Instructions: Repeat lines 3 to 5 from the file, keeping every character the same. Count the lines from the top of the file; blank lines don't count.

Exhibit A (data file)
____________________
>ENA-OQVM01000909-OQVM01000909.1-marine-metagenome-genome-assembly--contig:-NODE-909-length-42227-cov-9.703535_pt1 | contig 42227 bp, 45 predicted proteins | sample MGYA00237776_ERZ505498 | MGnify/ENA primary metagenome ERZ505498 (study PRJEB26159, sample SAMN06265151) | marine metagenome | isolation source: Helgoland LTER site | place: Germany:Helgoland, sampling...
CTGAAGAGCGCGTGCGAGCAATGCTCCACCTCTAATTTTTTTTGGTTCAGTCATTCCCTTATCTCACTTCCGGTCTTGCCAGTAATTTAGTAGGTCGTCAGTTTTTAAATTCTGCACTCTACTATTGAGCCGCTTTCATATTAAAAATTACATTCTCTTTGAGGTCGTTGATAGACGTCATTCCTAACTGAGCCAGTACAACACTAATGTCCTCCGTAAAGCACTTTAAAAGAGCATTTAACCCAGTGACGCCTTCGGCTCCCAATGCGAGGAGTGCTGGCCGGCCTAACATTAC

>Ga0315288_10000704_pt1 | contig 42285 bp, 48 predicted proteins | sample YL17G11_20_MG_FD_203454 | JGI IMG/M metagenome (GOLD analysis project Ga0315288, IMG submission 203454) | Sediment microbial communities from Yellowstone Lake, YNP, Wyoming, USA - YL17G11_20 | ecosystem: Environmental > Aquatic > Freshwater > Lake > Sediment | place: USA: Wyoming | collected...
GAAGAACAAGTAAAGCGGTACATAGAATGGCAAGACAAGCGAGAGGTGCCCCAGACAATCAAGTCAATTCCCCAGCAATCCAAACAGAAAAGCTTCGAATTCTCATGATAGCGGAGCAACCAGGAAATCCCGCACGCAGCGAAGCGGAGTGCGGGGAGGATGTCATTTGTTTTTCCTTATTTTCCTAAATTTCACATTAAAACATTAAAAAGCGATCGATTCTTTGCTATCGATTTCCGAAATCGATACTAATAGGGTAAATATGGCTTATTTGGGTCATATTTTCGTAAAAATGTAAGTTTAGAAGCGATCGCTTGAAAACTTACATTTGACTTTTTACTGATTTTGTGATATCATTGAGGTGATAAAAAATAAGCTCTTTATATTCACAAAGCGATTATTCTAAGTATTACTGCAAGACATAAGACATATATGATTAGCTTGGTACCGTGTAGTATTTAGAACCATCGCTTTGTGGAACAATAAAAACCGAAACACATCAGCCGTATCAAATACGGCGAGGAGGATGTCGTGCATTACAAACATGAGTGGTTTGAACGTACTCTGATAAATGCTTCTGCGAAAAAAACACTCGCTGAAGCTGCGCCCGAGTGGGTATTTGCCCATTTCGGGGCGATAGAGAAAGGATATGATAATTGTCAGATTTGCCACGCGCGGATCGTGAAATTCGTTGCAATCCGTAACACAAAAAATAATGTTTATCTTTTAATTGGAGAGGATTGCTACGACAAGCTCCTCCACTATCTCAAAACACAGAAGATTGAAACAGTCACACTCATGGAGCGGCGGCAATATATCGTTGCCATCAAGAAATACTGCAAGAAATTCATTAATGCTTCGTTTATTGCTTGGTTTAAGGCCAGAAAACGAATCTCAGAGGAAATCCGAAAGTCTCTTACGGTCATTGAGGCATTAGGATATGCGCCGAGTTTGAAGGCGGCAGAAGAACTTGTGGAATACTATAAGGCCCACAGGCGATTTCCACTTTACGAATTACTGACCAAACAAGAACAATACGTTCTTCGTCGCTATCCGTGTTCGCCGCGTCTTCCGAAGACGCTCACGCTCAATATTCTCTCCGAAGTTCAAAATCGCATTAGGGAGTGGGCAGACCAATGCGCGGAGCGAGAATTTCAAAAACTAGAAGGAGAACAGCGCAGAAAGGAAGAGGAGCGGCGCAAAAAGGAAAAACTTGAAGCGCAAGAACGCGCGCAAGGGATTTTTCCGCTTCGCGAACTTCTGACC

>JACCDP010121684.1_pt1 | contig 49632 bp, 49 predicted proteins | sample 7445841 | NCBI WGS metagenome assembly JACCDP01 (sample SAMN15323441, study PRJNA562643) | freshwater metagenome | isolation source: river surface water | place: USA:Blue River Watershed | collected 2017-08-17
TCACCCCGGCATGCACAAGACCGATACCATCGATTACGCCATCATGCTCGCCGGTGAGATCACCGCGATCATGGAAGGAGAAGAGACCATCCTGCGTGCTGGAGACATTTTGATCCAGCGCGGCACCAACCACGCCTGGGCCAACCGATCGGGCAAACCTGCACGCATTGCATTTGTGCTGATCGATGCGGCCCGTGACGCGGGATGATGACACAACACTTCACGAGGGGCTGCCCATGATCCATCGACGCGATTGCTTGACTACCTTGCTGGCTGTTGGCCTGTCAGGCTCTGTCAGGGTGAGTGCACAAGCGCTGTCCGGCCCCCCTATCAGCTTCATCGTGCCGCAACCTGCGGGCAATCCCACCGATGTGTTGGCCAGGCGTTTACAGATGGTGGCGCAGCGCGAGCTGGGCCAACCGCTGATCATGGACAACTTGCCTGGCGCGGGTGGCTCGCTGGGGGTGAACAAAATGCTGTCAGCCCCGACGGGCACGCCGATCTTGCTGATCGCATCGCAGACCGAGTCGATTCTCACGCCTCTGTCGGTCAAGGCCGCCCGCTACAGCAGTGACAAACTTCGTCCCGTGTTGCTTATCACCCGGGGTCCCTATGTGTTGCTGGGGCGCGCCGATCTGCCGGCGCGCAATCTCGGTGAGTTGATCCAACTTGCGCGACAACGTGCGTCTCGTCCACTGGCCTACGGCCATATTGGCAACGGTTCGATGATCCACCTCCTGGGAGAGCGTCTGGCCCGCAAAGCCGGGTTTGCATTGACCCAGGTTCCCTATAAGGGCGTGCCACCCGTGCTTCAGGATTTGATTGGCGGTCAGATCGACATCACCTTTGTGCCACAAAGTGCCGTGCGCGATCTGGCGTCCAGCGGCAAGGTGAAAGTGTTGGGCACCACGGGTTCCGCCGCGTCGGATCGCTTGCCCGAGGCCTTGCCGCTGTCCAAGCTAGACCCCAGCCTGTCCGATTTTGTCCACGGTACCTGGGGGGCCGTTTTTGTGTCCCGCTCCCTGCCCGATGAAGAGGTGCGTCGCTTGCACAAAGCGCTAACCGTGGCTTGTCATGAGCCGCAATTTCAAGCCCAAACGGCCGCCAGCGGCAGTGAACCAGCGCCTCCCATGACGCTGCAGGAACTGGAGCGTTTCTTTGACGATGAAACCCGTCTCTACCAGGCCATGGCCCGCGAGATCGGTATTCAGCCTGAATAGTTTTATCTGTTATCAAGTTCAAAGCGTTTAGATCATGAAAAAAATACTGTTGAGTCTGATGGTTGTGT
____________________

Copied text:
>Ga0315288_10000704_pt1 | contig 42285 bp, 48 predicted proteins | sample YL17G11_20_MG_FD_203454 | JGI IMG/M metagenome (GOLD analysis project Ga0315288, IMG submission 203454) | Sediment microbial communities from Yellowstone Lake, YNP, Wyoming, USA - YL17G11_20 | ecosystem: Environmental > Aquatic > Freshwater > Lake > Sediment | place: USA: Wyoming | collected...
GAAGAACAAGTAAAGCGGTACATAGAATGGCAAGACAAGCGAGAGGTGCCCCAGACAATCAAGTCAATTCCCCAGCAATCCAAACAGAAAAGCTTCGAATTCTCATGATAGCGGAGCAACCAGGAAATCCCGCACGCAGCGAAGCGGAGTGCGGGGAGGATGTCATTTGTTTTTCCTTATTTTCCTAAATTTCACATTAAAACATTAAAAAGCGATCGATTCTTTGCTATCGATTTCCGAAATCGATACTAATAGGGTAAATATGGCTTATTTGGGTCATATTTTCGTAAAAATGTAAGTTTAGAAGCGATCGCTTGAAAACTTACATTTGACTTTTTACTGATTTTGTGATATCATTGAGGTGATAAAAAATAAGCTCTTTATATTCACAAAGCGATTATTCTAAGTATTACTGCAAGACATAAGACATATATGATTAGCTTGGTACCGTGTAGTATTTAGAACCATCGCTTTGTGGAACAATAAAAACCGAAACACATCAGCCGTATCAAATACGGCGAGGAGGATGTCGTGCATTACAAACATGAGTGGTTTGAACGTACTCTGATAAATGCTTCTGCGAAAAAAACACTCGCTGAAGCTGCGCCCGAGTGGGTATTTGCCCATTTCGGGGCGATAGAGAAAGGATATGATAATTGTCAGATTTGCCACGCGCGGATCGTGAAATTCGTTGCAATCCGTAACACAAAAAATAATGTTTATCTTTTAATTGGAGAGGATTGCTACGACAAGCTCCTCCACTATCTCAAAACACAGAAGATTGAAACAGTCACACTCATGGAGCGGCGGCAATATATCGTTGCCATCAAGAAATACTGCAAGAAATTCATTAATGCTTCGTTTATTGCTTGGTTTAAGGCCAGAAAACGAATCTCAGAGGAAATCCGAAAGTCTCTTACGGTCATTGAGGCATTAGGATATGCGCCGAGTTTGAAGGCGGCAGAAGAACTTGTGGAATACTATAAGGCCCACAGGCGATTTCCACTTTACGAATTACTGACCAAACAAGAACAATACGTTCTTCGTCGCTATCCGTGTTCGCCGCGTCTTCCGAAGACGCTCACGCTCAATATTCTCTCCGAAGTTCAAAATCGCATTAGGGAGTGGGCAGACCAATGCGCGGAGCGAGAATTTCAAAAACTAGAAGGAGAACAGCGCAGAAAGGAAGAGGAGCGGCGCAAAAAGGAAAAACTTGAAGCGCAAGAACGCGCGCAAGGGATTTTTCCGCTTCGCGAACTTCTGACC

>JACCDP010121684.1_pt1 | contig 49632 bp, 49 predicted proteins | sample 7445841 | NCBI WGS metagenome assembly JACCDP01 (sample SAMN15323441, study PRJNA562643) | freshwater metagenome | isolation source: river surface water | place: USA:Blue River Watershed | collected 2017-08-17